7. Golden Tate – Again, we’re not talking about the very BEST players (though, I would argue that Golden Tate is pretty fucking good), but we’re talking about MY favorites.  Golden Tate is one of my favorites, hands down.  Hard-nosed doesn’t even begin to describe his style of play.  He’s a magnet for the football and will do anything it takes to get that extra yard and get in that endzone.  Of course, helping to enrage a nation of Packers fans on Monday night doesn’t hurt.  I’ve had pretty high expectations for this guy since we drafted him, which may not be totally fair.  Either way, it took him a while, but he has finally started to reach his potential and I think he will only get better as he goes on.  Now, the question is:  will he still be on the team after the 2013 season?  If I had it my way, and the Seahawks were forced to make a hard choice between which receivers to keep going forward, I’d see them extend Tate and waive Sidney Rice.  That isn’t to say I’m down on Rice, but he makes too much money and he’s older.  Tate may not look like the prototypical #1 receiver, but I think he has the potential to put up those kinds of numbers.
  8. Brandon Browner – There’s not a lot that gets me more jacked up than to see Browner beating some wide receiver’s shit in.  Browner can enrage at times.  He’s prone to getting penalized and sometimes it looks like he’s more focused on punishing an opposing player rather than making sound football decisions, but with Browner the good far outweighs the bad.  Like Tate, I wonder if he will be on the team beyond 2013.  Like Tate, I think the team needs to make a sound football decision.  If they can bring Browner back at a somewhat reasonable rate, I think he’s worth the money.  But, if he’s going to command a max deal, then I think you have to do the smart thing and let someone else over-pay.  I don’t say that lightly.  If money were no object, I’d love to see Browner and Sherman playing opposite one another for the next five years.  But, we’re dealing with a salary cap, and I’m a Seahawks fan first.
  9. Franklin Gutierrez – I’ve talked a lot about the heartbreaking saga of Guti in a Mariners uniform, but that’s because I genuinely like the guy a lot and wish him nothing but the best.  His grace and speed in the outfield is unmatched when he’s healthy.  His bat is a game-changer at the top of the lineup … when he’s healthy.  Mariners fans love nothing more than a quality center fielder.  From Griffey to Cammy to Guti, if you’re flying around out there, putting your body on the line to make another SportsCenter highlight catch, we’re going to make signs in your honor and cheer like crazy.  2013 is, unfortunately, the end of the road for Guti in a Mariners uniform, which is depressing to no end.  I just hope he’s able to get a proper chance next year to get his career going again.  It would be a shame for the game of baseball to not have this guy roaming an outfield somewhere.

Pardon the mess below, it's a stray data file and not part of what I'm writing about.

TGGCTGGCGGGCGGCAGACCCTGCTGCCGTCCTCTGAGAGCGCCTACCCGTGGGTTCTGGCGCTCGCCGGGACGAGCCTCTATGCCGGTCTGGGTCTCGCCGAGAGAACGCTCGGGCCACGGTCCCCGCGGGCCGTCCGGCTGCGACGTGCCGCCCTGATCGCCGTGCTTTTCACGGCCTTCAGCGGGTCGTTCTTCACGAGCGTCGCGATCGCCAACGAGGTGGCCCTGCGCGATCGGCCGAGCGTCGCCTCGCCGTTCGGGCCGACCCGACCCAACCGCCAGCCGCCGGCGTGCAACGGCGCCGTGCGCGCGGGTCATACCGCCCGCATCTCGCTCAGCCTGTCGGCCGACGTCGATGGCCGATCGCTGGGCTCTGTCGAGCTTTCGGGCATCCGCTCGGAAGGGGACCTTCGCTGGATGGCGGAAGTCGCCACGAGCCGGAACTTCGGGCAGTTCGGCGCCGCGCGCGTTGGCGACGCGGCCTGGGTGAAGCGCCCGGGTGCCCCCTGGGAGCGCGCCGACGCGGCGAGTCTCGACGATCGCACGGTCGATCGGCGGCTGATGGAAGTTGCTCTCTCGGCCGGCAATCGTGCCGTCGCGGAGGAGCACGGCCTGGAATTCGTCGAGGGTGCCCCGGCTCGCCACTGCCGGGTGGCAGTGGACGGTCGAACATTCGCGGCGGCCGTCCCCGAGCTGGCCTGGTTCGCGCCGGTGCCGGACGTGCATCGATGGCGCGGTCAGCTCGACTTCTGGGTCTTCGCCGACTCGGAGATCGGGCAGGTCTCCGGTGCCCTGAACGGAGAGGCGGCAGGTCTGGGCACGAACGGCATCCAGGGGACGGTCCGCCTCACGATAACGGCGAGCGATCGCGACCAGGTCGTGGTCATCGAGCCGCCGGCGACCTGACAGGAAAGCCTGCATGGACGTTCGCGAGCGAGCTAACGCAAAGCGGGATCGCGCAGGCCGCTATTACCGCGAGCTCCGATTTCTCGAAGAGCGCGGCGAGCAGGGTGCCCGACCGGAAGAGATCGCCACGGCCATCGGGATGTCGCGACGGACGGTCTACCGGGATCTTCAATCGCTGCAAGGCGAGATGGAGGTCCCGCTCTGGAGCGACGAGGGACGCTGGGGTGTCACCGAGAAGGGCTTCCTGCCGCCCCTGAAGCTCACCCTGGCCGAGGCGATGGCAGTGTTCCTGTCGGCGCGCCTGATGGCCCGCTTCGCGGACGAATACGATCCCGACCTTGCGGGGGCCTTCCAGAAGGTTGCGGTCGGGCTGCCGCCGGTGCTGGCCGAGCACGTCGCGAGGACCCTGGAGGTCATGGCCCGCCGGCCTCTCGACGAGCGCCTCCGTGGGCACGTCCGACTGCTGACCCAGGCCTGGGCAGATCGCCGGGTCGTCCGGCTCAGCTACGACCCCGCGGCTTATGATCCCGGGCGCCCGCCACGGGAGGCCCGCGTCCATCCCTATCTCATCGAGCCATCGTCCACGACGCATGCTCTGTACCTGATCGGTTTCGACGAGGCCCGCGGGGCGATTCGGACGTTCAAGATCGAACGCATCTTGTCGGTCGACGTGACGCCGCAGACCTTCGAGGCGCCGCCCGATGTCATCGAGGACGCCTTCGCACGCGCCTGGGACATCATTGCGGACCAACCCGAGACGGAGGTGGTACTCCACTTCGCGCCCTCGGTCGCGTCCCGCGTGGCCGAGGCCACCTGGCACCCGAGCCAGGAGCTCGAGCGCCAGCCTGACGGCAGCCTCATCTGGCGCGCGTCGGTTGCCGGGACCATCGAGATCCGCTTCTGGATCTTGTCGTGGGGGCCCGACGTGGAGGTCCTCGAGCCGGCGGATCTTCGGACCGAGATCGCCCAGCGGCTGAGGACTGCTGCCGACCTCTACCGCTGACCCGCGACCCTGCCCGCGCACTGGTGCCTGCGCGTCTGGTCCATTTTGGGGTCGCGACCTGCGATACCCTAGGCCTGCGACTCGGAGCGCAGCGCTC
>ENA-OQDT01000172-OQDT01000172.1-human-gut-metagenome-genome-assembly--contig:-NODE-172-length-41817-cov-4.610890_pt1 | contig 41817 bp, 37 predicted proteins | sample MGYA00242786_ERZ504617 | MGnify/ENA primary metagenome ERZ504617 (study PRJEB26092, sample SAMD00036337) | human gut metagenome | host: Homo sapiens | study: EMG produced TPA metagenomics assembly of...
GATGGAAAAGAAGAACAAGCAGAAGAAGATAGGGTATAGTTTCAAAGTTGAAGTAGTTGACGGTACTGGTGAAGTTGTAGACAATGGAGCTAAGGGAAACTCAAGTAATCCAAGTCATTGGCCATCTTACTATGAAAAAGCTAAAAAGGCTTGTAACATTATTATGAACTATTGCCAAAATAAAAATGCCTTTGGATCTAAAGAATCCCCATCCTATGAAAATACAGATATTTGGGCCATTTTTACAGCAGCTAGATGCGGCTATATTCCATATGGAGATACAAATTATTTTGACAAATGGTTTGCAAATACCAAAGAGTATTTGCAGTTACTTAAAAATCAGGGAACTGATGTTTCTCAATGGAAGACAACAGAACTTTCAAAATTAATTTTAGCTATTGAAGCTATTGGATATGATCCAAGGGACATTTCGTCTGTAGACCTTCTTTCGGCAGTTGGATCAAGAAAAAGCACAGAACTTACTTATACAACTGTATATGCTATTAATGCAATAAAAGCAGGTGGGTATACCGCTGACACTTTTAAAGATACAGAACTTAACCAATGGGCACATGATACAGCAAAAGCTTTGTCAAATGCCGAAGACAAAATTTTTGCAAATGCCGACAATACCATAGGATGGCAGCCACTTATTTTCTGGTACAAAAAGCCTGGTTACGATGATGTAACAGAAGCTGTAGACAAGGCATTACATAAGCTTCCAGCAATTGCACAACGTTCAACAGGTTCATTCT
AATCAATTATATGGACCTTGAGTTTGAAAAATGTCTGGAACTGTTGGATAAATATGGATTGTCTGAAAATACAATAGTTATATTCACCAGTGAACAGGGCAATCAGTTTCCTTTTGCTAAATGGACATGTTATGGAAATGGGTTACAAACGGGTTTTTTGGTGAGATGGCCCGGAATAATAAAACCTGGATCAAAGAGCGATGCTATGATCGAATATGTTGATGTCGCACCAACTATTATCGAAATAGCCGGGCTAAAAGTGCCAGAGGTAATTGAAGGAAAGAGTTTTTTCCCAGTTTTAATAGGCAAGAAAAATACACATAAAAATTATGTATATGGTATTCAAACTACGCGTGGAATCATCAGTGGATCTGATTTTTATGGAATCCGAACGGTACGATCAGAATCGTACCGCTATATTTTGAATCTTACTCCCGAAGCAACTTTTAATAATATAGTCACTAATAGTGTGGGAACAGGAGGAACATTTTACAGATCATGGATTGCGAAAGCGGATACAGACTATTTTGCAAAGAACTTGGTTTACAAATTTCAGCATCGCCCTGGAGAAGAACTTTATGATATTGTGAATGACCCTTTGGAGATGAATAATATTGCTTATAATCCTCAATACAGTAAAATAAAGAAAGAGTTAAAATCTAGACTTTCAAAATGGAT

10. Red Bryant – I’ve talked about this before, but I LOVE it when Red gets super fired up and starts barking at opposing players.  I’ve always had a soft spot for the big dudes along the defensive line, and Red Bryant is someone who completely changes the complexion of this defense.  When he’s healthy, he’s a disruptive force that helps us make other teams one-dimensional.  Unfortunately, he’s either been on the IR or has been playing through nagging injuries far more than he’s been completely healthy.  Still, you can tell that this is a guy who is giving his all and a guy who cares about being the best.  You often worry about players when they sign a big contract extension.  With Red Bryant, there’s no reason to worry.  If he’s got even an ounce of energy, he’s going to expend it doing what he does best:  kicking ass.

All-Time Seahawks Greats Part I

So, for your information, I’m robbing this idea from Seahawks.com.  I thought a fan-voted poll was interesting and was curious how spot-on they were.  I also wanted to see if I could pick a Blue & Green Dream Second Team … but eventually lost interest in trying to find the NEXT five best offensive linemen.

Also, for your information, I’m getting all forthcoming stats and information from this site.  Right or wrong, LEROY JENKINS!

Starting with Quarterback, Matt Hasselbeck is obviously the Number 1 choice.  He’s got Dave Krieg beat in Total Yards, Games Played, Completion Percentage, and Yards Per Game.  Surprisingly, Krieg has 21 more touchdown passes (even more surprisingly when you consider he played under Ground Chuck), but Krieg also has 20 more interceptions, so I guess that somewhat evens out.

Know what’s really sad?  After Hasselbeck, Krieg, and Zorn, you know who our 4th and 5th best all-time quarterbacks were?  Try Jon Kitna and Rick Mirer (in PROBABLY that order, though Mirer did throw about 1,500 more yards while in a Seahawk uni).  Fun fact:  if you went by total yards, Charlie Whitehurst is already our 17th best QB (and a mere 160 yards behind our 16th best QB, Brock Huard).